Growing up, it was impossible to win against my mum in an argument, simply because she’d assert her authority over us every time. Wanting to have the last say, she’d usually end our arguments by exclaiming, “I am your mother! This is for your own good!”

Fast-forward to today and true enough, I am (mostly) grateful for her forceful ways, including making me take up swimming lessons when I was little, despite me crying after every lesson and begging her to let me quit. Today, I am able to swim and participate in water sports, all thanks to my kiasu Asian mum.

4. She sets a curfew for every late night out

asian mum


In secondary school, I was always the one who had to leave social gatherings earlier. My mum would make sure she had the detailed itinerary of where I was headed to before I left home. It was up to her to decide what time I had to get home every night, based on why I was out and who I was out with.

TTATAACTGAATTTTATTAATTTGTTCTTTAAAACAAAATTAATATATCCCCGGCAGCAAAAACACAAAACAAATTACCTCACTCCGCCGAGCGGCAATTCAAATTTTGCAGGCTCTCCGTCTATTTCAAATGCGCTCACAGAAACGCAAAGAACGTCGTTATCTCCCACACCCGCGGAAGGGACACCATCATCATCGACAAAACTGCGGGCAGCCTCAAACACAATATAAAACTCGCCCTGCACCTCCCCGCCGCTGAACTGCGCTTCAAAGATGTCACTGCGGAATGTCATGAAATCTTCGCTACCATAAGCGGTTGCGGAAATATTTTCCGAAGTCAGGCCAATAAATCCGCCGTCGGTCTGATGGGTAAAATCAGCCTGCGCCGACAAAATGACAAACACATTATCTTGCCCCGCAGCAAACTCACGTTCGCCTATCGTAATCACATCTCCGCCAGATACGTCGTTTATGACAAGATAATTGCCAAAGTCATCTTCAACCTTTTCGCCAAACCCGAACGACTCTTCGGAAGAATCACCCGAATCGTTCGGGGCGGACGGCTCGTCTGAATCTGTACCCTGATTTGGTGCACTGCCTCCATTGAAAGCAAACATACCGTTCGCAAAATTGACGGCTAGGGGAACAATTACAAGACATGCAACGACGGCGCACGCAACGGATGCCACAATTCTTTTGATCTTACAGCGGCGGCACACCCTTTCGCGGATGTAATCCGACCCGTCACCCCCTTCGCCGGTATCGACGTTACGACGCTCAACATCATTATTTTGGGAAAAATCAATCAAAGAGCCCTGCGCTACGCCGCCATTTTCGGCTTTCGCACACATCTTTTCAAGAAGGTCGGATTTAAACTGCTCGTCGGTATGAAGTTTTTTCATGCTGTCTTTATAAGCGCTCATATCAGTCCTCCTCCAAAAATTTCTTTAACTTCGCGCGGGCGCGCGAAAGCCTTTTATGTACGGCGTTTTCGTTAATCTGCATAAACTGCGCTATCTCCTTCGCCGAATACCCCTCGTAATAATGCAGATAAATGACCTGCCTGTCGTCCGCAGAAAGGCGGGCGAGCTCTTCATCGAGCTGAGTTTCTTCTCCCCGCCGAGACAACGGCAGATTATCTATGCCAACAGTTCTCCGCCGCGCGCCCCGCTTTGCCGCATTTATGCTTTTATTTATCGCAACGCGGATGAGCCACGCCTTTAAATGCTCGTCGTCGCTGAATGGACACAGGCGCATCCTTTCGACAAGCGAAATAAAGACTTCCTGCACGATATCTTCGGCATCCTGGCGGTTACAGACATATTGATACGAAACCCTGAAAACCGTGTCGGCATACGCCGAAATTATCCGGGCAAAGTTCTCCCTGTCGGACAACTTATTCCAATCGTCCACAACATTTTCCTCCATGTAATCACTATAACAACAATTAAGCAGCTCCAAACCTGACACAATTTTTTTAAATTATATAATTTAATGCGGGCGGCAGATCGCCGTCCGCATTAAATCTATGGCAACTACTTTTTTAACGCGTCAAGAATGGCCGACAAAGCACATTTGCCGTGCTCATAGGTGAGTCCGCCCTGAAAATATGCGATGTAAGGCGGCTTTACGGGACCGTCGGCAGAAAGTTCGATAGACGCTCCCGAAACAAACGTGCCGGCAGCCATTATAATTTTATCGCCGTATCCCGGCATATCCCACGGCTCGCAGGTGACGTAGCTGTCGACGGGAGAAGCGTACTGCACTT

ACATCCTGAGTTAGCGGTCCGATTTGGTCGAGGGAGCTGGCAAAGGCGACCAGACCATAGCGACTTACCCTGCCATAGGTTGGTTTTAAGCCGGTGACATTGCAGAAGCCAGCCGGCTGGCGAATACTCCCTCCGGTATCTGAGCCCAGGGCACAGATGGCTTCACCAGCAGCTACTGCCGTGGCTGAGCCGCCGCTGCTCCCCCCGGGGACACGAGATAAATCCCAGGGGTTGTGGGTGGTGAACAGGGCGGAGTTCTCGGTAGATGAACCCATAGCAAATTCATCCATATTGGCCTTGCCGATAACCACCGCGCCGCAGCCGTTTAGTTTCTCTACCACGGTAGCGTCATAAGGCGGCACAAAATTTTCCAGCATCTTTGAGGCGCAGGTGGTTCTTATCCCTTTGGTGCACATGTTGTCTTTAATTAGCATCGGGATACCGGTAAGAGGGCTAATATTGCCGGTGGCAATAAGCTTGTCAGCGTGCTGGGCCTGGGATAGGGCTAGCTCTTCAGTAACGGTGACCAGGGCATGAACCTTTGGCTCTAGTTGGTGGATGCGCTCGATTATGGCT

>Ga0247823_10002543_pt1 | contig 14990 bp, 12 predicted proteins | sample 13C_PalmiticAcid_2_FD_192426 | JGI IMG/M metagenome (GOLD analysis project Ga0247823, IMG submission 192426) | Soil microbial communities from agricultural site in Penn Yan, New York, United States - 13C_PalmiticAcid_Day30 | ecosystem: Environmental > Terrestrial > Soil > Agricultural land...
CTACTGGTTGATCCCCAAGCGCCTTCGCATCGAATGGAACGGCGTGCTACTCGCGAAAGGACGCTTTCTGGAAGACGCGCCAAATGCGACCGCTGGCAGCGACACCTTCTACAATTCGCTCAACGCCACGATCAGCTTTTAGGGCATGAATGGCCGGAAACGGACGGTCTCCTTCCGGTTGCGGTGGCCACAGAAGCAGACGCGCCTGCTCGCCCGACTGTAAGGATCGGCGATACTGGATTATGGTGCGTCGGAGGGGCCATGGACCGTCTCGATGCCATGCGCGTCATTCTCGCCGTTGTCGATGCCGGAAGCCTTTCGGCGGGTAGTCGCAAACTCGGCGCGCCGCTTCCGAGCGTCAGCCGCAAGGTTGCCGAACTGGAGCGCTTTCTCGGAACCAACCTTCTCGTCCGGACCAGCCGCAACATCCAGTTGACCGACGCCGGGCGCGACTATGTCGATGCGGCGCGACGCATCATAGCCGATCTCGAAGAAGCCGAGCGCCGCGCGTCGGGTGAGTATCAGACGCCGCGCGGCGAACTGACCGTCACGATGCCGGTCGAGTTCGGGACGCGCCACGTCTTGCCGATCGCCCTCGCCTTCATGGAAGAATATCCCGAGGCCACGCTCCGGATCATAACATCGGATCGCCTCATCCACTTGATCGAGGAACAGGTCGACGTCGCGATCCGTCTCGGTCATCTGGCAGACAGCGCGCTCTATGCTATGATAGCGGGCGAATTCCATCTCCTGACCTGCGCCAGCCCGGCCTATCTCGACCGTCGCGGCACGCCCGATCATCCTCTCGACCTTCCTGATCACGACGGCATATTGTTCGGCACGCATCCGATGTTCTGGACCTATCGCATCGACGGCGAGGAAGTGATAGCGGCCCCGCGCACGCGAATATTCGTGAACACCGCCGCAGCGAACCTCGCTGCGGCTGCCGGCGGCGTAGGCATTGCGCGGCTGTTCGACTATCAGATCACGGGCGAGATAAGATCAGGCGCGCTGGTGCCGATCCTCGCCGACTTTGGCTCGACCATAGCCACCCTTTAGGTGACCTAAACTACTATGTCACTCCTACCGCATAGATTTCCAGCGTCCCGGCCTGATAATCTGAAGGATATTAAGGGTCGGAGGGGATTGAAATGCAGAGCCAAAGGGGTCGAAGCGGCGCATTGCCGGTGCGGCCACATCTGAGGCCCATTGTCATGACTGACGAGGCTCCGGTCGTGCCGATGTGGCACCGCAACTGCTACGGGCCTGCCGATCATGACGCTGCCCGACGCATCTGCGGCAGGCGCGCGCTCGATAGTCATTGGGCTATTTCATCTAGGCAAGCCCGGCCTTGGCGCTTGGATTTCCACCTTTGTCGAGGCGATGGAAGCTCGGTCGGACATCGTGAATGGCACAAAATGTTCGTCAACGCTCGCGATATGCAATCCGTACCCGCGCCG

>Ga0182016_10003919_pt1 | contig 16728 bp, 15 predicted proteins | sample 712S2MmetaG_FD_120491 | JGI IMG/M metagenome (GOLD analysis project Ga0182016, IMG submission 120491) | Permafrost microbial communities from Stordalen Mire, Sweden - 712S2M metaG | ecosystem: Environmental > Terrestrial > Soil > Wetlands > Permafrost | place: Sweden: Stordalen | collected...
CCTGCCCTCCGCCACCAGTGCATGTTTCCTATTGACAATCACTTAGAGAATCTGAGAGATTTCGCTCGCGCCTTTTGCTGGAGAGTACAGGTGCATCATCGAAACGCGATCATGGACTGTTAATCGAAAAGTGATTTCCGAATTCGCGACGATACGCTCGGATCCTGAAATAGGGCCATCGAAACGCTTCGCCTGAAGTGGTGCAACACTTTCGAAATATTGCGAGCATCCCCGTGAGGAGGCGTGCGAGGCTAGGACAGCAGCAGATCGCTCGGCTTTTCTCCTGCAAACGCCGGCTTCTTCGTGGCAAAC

My mum also made sure she had my close friends’ contact numbers, so she could contact them if I didn’t pick up her calls.

On nights when I stayed out late, my mum would refuse to go to bed just to wait for me to reach home. While I couldn’t help but feel envious of friends whose parents granted them more freedom, I knew that these were all done because she was worried about my safety

5. She scares you into heeding her advice

Since I was little, my mum would guilt-trip me into finishing every single grain of rice on my plate. She claimed that the number of grains left would cause my future husband to have the same number of pimples on his face. *Rolls eyes*

She would also let out a loud “tsk” and proceed to nag at me whenever she caught me shaking my leg. According to her, doing so would result in me losing all my luck and wealth.